A successful content strategy for any business takes a similar approach. A blog post is rich with detailed information which is relevant to the business’s overarching brand and their audience, and it follows a previous blog post with related content, and links to other articles on the site that tackle similarly related content. These articles are introduced in email newsletters that subscribers receive, and they follow some kind of arc.
For target audiences that are not yet subscribers, or who are outside of the sales funnel, they can discover the article from social media posts that link to it, or via a web search. If everything is buttoned up nice and tidy, any readers who are not subscribers will see a prompt to subscribe to the newsletter so they can continue to receive related content, but anyone who is already a subscriber will not see those messages.
Using the information regarding unsubscribes that we discussed above, we can spread out our sales pitches, intertwining them with super interesting information about what the vineyard crew is up to, or details about a special event with the winemaker. In this way, we keep our readers engaged, but we also provide opportunities for them to pick up a case of their favorite juice.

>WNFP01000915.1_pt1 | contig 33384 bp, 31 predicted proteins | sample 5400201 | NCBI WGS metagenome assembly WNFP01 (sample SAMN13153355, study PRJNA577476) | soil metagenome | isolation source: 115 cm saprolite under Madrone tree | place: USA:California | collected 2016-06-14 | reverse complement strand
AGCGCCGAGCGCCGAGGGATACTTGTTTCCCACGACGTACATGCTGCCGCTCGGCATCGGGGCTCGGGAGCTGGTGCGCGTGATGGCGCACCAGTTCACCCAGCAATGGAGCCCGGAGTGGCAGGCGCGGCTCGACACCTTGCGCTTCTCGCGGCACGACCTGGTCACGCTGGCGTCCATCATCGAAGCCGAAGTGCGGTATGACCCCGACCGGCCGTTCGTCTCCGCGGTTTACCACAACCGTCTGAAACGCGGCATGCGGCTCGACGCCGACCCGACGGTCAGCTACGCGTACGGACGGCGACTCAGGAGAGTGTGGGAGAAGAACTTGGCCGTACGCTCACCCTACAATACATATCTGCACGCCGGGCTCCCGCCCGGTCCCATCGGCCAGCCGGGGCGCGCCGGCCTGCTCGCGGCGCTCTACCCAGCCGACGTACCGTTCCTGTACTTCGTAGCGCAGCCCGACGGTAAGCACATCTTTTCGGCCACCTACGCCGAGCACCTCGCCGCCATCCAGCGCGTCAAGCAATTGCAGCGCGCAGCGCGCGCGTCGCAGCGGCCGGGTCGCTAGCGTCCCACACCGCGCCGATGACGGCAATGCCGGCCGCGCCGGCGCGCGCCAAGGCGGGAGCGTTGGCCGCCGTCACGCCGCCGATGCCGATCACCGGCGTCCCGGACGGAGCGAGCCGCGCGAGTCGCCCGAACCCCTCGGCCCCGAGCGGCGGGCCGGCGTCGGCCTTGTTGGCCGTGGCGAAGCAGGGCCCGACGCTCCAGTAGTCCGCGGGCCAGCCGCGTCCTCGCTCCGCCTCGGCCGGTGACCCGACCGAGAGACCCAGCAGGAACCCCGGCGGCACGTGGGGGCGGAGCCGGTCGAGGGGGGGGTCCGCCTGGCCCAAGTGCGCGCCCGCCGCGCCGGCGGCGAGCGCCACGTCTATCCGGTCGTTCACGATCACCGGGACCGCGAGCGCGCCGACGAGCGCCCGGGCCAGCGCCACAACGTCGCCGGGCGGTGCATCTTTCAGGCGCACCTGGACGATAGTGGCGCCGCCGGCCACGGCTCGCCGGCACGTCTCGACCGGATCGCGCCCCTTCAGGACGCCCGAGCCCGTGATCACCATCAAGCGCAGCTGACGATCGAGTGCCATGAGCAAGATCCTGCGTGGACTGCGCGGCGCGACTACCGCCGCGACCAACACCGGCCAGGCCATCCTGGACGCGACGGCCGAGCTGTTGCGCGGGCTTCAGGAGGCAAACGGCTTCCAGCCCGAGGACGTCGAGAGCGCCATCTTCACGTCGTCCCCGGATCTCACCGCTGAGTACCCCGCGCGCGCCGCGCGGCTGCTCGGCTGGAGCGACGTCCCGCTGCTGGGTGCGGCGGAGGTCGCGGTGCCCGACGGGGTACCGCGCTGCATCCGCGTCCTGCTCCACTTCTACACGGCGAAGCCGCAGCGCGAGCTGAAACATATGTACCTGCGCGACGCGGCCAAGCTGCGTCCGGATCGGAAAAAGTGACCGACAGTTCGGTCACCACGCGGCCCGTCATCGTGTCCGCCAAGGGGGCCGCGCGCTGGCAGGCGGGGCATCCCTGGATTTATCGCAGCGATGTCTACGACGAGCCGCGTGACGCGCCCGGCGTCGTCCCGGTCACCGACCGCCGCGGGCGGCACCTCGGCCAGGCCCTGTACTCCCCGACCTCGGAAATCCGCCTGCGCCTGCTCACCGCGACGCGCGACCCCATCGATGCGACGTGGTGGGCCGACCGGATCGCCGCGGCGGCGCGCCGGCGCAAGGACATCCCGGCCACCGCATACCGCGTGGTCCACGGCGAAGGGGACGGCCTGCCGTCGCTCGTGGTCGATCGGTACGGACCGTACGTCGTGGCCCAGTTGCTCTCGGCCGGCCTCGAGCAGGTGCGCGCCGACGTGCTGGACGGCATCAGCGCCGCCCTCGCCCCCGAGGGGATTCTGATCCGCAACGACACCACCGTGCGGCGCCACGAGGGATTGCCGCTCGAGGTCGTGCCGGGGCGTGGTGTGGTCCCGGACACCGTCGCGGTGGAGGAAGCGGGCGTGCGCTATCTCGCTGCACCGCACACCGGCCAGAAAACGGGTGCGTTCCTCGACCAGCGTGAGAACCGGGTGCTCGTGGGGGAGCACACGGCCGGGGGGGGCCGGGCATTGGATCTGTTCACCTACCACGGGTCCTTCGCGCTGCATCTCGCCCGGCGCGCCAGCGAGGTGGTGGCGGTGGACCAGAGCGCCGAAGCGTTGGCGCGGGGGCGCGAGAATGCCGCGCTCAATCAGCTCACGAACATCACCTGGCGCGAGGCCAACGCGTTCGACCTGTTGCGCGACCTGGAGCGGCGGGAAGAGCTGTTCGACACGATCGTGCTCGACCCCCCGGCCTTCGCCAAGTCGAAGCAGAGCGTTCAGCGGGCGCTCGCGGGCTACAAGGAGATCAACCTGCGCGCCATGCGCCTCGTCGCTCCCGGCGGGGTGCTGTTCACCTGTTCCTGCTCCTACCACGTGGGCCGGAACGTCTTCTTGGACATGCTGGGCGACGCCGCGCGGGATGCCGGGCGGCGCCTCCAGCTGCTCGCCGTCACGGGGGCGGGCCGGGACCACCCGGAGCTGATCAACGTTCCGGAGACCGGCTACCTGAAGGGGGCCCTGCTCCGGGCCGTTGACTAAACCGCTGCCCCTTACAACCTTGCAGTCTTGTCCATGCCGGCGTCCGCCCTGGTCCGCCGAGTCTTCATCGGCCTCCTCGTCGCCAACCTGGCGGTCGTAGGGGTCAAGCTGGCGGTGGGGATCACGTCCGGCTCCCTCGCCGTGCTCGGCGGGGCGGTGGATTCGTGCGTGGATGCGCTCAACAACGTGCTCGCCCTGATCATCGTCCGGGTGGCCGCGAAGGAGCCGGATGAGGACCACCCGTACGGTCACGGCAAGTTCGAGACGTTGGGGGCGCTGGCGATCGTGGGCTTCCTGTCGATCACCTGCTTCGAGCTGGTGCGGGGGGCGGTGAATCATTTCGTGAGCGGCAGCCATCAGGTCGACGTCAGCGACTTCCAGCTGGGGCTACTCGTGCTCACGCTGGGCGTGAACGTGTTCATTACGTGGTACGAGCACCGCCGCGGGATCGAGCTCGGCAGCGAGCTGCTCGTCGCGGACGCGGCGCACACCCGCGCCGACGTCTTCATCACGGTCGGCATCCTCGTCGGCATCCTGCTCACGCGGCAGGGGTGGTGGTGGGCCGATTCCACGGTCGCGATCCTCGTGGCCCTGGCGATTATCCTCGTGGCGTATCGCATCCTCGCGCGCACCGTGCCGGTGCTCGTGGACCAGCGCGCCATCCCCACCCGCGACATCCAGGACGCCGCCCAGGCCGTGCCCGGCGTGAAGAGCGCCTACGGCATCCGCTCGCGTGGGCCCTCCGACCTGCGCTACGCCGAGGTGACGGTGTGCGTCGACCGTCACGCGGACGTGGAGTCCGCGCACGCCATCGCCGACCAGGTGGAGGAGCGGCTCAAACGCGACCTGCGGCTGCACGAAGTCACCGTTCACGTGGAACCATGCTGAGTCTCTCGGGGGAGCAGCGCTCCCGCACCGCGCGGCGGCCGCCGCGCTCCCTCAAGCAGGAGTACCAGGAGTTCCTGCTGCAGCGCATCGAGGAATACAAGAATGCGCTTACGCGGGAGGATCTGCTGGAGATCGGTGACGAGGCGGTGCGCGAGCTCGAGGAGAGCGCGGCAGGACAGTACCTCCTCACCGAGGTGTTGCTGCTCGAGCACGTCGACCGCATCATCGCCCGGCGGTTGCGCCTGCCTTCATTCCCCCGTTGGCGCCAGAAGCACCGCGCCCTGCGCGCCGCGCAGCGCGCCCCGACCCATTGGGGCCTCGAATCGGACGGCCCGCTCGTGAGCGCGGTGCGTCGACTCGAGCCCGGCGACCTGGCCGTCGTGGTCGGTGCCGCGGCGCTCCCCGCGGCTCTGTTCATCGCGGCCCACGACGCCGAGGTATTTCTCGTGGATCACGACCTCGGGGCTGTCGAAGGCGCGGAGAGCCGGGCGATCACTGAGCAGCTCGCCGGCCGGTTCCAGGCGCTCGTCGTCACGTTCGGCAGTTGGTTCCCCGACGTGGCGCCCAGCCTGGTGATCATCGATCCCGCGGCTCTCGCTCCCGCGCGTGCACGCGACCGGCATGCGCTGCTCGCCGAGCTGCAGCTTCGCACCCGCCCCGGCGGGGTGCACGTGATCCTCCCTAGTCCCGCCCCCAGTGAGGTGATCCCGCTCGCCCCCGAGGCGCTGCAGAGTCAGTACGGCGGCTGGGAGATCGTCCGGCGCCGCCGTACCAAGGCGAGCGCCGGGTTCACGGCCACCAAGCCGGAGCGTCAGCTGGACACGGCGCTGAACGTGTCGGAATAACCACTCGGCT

What is the goal of your winery's content strategy?
With many content strategies, the goal is to convert someone who is at the edge of the sales funnel, into a customer, and once that is done, the strategy is more-or-less complete. With this type of content strategy, the content is designed to educate the potential customers about the benefits of the product, and then convince them to become customers.
For wineries, it’s a little different. Your content strategy needs to be designed for a long-term relationship. Your subscribers didn’t join your email list because they were volunteering to get marketed to; they joined because they like who you are and they want to be included as insiders. With this in mind, your content needs to treat your readers as insiders; part of the gang; someone you’d happily share a glass of wine with (I mean, they’d get their own glass — you wouldn’t have to share your glass with them).